The Candlestick of Mourne

After every adventure, the first thing I like to do is show people my photos. Lately I was talking to my mum about what I love about the Spelga Dam area. She grew up close to there, so she knows it very well. I showed her some photos from the slopes of Slieve Muck an I expressed how amazed I was at the places I could see from this spot. On my right, I could see as far as Hilltown, which was hiding between two mountain peaks. And on my left, I could see Atticall, Knockcree and as far as Carlingford Lough. I was especially amazed that I could even spot the lighthouse situated at Cranfield Beach.

My mum then told me a lovely story.

Back in the olden days, (as she would say), the mountain roads were very difficult to navigate at night, as all the roads and mountains looked the same with little lighting. Driving through the mountains must have been daunting, as you would just have to keep going, hoping you were going the right way. Once you passed Spelga Dam and started to climb out of the valley you could see the lighthouse, and this helped the travellers. Once you saw the lighthouse, you knew you were close to Atticall and for my mum this meant Home. It was nicknamed “The Candlestick if Mourne” as it helped light the way home for many.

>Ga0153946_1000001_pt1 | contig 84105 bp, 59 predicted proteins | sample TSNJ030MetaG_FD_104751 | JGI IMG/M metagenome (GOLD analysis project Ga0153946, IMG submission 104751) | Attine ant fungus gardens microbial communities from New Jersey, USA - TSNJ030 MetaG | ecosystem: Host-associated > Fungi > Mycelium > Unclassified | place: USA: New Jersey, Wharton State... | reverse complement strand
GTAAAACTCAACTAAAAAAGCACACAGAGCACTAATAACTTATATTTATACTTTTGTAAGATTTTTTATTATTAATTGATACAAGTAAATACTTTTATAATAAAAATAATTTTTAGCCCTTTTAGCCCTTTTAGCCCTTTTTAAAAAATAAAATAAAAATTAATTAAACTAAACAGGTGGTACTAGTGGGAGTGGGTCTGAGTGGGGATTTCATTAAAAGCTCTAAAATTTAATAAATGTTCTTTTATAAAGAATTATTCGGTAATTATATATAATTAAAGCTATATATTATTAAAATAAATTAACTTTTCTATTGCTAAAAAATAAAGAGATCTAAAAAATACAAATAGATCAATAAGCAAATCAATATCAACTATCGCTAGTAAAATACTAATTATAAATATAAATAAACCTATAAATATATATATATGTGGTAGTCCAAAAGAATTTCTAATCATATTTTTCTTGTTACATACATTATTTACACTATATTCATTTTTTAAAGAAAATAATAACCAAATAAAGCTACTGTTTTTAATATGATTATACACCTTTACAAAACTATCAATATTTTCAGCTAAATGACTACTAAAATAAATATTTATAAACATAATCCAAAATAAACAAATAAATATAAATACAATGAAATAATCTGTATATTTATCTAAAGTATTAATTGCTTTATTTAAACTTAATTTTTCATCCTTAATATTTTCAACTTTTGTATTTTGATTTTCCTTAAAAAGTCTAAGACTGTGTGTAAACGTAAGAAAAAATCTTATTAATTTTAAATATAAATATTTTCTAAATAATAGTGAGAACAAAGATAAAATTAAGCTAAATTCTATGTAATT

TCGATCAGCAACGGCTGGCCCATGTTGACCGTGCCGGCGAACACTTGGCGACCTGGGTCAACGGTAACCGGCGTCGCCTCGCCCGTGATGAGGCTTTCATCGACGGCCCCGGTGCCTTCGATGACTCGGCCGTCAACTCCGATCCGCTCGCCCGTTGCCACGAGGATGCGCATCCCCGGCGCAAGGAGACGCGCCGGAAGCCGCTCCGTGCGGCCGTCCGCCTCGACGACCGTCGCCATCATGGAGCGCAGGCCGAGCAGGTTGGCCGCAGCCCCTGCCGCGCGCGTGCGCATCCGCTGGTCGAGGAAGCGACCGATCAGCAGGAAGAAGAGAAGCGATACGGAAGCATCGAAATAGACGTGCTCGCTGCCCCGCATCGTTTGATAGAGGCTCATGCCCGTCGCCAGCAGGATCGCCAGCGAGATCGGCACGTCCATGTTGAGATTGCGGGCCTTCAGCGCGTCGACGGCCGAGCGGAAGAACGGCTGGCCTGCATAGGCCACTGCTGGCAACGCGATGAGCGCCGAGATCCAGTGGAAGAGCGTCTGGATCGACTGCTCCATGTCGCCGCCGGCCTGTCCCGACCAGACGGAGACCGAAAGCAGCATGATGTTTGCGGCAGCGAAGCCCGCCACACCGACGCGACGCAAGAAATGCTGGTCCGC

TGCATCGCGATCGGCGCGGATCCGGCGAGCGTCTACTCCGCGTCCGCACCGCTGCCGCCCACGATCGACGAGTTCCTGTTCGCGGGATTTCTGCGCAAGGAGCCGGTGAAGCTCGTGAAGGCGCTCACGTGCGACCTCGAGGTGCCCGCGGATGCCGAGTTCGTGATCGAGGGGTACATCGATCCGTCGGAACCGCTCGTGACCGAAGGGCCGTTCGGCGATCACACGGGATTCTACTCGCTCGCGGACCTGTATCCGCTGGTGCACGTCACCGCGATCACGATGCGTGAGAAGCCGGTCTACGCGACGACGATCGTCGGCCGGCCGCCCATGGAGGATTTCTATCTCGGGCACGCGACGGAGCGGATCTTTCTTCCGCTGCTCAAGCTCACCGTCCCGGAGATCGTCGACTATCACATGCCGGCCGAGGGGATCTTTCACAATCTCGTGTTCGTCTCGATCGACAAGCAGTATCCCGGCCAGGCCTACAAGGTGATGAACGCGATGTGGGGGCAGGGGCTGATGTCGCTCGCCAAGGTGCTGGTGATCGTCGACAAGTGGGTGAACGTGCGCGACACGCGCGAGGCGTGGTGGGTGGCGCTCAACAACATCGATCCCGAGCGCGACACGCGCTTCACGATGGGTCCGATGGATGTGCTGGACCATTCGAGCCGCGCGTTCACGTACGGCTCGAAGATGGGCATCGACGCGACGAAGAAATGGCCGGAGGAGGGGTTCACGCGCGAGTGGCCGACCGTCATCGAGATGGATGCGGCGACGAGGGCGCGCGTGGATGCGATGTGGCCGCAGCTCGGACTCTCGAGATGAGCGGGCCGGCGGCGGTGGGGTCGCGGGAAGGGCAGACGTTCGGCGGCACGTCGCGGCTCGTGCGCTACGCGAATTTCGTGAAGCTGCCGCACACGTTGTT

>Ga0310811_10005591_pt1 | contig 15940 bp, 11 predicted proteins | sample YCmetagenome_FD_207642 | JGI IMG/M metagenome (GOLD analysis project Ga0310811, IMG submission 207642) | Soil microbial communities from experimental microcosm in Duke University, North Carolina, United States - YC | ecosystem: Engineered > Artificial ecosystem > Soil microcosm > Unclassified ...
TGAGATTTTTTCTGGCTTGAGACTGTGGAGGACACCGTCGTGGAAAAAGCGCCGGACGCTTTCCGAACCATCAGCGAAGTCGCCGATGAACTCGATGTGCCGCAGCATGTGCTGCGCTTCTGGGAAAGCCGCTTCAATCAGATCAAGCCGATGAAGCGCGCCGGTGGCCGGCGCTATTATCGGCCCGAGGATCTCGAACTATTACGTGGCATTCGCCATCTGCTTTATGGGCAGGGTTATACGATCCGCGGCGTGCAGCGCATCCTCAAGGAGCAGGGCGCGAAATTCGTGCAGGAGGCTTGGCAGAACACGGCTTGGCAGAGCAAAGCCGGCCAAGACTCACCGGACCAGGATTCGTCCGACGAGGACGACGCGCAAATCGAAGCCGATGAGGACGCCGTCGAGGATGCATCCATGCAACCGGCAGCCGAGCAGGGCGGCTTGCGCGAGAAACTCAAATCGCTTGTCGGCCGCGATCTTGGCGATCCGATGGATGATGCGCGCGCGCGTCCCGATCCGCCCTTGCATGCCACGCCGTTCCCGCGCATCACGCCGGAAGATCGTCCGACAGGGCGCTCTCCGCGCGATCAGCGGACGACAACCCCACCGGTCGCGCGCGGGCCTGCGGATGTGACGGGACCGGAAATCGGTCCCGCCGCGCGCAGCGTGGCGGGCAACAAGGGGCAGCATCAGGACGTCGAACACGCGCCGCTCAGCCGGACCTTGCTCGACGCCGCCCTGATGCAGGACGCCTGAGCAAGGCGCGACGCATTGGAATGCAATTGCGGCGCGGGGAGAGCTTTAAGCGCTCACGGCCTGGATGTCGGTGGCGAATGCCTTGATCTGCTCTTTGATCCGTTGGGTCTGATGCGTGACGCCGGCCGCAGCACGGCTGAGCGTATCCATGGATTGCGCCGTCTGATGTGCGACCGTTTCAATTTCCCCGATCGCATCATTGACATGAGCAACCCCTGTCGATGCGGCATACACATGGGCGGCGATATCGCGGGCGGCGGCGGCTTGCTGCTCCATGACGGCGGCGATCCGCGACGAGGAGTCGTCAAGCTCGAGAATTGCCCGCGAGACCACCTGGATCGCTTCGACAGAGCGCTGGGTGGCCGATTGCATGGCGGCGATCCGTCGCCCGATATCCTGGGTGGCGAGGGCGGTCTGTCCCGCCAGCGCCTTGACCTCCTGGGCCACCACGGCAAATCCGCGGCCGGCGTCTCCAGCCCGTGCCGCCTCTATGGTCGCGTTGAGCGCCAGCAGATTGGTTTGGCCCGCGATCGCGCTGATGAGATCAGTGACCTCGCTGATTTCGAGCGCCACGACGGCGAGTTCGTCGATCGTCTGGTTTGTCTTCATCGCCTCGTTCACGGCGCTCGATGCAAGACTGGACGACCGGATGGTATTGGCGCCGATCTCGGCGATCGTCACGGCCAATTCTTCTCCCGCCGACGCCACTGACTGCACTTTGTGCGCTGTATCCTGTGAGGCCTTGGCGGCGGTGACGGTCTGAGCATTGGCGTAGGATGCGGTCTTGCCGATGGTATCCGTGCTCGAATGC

I’m sure that wherever you live, you have a marker and when you see it you know that you’re nearly home. This marker could be anything; a house, a bridge, a street corner or even a street light. For me, there are a few but as a child it was the stars. We used to visit my grandmother quite frequently when I was a child and that journey from our house to her is always vivid in my mind. We lived in a small village and so did she. So, while my father drove, I stared out of the window watching the sky. Our journey took us through streets and towns that were well lit and obviously this meant that I could only see the sky and stars at the beginning and end of my journey. I only ever ha a few minutes to appreciate the sky, but I still loved it. I am the youngest of three kids, and so I always got stuck in the middle of the back seat, but I always remember leaning over my sister, pretending to sleep on her shoulder just to watch the stars. Although a lot of the time I did fall asleep.

It warmed my heart to learn that the lighthouse was my mum’s marker when she was a child and that it was something taught to her by her father.

Who knew a lighthouse could be of great use on land as well as at sea?

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